Kent and Carol - Mobile travel blog

Barrels in "Rickhouses"

Marker's Mark

Lincoln Memorial

"Rickhouses"

Tour of Rickhouses

Train at the KY. Railway Museum


Very good drive to Bardstown except the rear view monitor went out as we were driving along. Called Winnnebago after arriving at the White Acres Campgound. They are to send a new monitor to us when we arrive in Bowling Green.

Thursday, 27th, we took a guided tour of the historic town via trolley. The trolley then took us to a visitor center of the Heaven Hill Distilleries. This area of Kentucky is known for the production of Bourbon. The area corn, wheat and spring water though the limestone rocks is the proper ingredients they need for good production. We then looked around town some more on our own.

Friday, 28th, we went back to the Heaven Hill Distilleries and I took the tour through the "rickhouse". Rickhouses are the buildings that they store barrels in for aging.

The barrels must be made of white oak and be flamed charred inside. They store them for a minimum of 7 years and up to 16 years. This process turns the alcohol into bourbon. They have 40 rickhouses at this location

and many others throughout the area. Most of them are 7 stories high and they can store hundreds of barrels per level. None of the buildings are heated or cooled. When they finally tap the cork on the barrel it may only be two-thirds to half full but will be about 150-160 proof. It is then watered down to about 90 proof when bottled.

Saturday, 29th, we drove to a little town of Loretto, which is about 30 miles from Bardstown. There, I took another tour at Maker's Mark Distillery,

a smaller distillery than Heaven Hill. This one showed more of the details of mixing the grains, put them in large vats to start the fermentation process. It was interesting to see these large vats made of cypress wood, 12 feet deep, full of what looked like oatmeal. The addition of yeast caused them to churn and bubble without having to be stirred by any machine. After 3 days that mash is run through a distiller which forms the alcohol. This is then put in the barrels. We were then shown the bottling machines, which were not working because it was Saturday. Since they are a smaller distillery, they hand dip each bottle lid in wax to seal. Of course, at the gift shop you can buy a bottle of bourbon and then hand dip it for a souvenir. We declined to do that. Don't know what we would do with a bottle of bourbon. So ends our lesson about bourbon. We then drove over to another small town about 10 miles away, New Haven, to visit the Kentucky Railway Museum. They have a small museum, a building full of varies model layouts and a train ride. We were not overly impressed with each. The train ride was about a 20 minute ride to the town of Boston, the engine was then moved to the other end of the train and returned to New Haven.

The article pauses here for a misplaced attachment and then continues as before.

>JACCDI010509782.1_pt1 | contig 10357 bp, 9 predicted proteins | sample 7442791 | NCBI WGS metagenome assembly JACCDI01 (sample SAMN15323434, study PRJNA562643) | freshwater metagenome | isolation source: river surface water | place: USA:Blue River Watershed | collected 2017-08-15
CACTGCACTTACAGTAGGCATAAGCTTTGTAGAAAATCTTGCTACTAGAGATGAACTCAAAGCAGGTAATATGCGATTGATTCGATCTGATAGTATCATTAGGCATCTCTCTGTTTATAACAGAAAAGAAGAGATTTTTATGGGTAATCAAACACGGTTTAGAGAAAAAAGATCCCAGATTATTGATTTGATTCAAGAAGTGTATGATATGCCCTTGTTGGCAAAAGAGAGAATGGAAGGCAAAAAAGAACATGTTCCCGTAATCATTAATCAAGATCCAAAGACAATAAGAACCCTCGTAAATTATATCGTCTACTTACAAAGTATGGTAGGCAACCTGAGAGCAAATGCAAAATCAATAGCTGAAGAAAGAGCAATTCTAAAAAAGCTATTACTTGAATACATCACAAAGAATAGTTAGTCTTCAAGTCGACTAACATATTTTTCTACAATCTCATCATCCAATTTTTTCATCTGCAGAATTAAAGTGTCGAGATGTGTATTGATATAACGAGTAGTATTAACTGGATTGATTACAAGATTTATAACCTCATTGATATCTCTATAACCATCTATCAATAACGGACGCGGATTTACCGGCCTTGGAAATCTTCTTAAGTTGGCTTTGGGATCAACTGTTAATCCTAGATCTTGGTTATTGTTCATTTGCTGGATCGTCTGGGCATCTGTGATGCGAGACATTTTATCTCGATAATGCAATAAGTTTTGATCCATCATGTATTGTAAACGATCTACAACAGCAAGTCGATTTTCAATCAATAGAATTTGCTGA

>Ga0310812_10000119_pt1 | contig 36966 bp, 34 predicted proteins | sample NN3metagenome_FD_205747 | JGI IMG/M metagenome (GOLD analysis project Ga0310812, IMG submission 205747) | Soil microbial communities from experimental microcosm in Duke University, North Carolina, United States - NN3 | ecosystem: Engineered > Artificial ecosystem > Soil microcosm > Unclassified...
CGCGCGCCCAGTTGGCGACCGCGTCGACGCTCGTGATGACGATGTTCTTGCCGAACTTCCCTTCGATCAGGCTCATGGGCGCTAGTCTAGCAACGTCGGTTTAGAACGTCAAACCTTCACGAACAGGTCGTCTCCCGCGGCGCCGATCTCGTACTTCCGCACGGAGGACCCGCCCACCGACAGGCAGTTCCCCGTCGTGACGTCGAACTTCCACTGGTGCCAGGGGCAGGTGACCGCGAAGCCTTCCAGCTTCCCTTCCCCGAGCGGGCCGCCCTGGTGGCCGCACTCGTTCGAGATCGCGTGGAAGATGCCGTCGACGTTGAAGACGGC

The 4 passenger cars were built in the 1930's and were in good condition but needed cleaning. Their steam engine was out of service because they were repairing the front truck. They had many other cars but they were behind a fence. The museum had a few things of interest but it was small. The layout building had about 8 different layouts, two of them under construction. All of them were dusty and very dimly lit.

Sunday, 30th, rainy day. Our first day of rain since we started, so caught up on some reading and this archive. We have had great weather up until today. It has been cool and nice.

Monday, May 1st. We visited the birthplace of Abe Lincoln, which is a National Historic Site.

A granite and marble memorial holds a replica of Abe's birth log cabin. There are 57 steps, which lead up to the memorial which represent his 57 years of life. A spring in a sink hole was their water source and it is still flowing today. Two years after his birth the family moved about 10 miles northeast of there. We also visited that location, which has another log cabin to represent his next 4 years of his life. The family then moved to Indiana.



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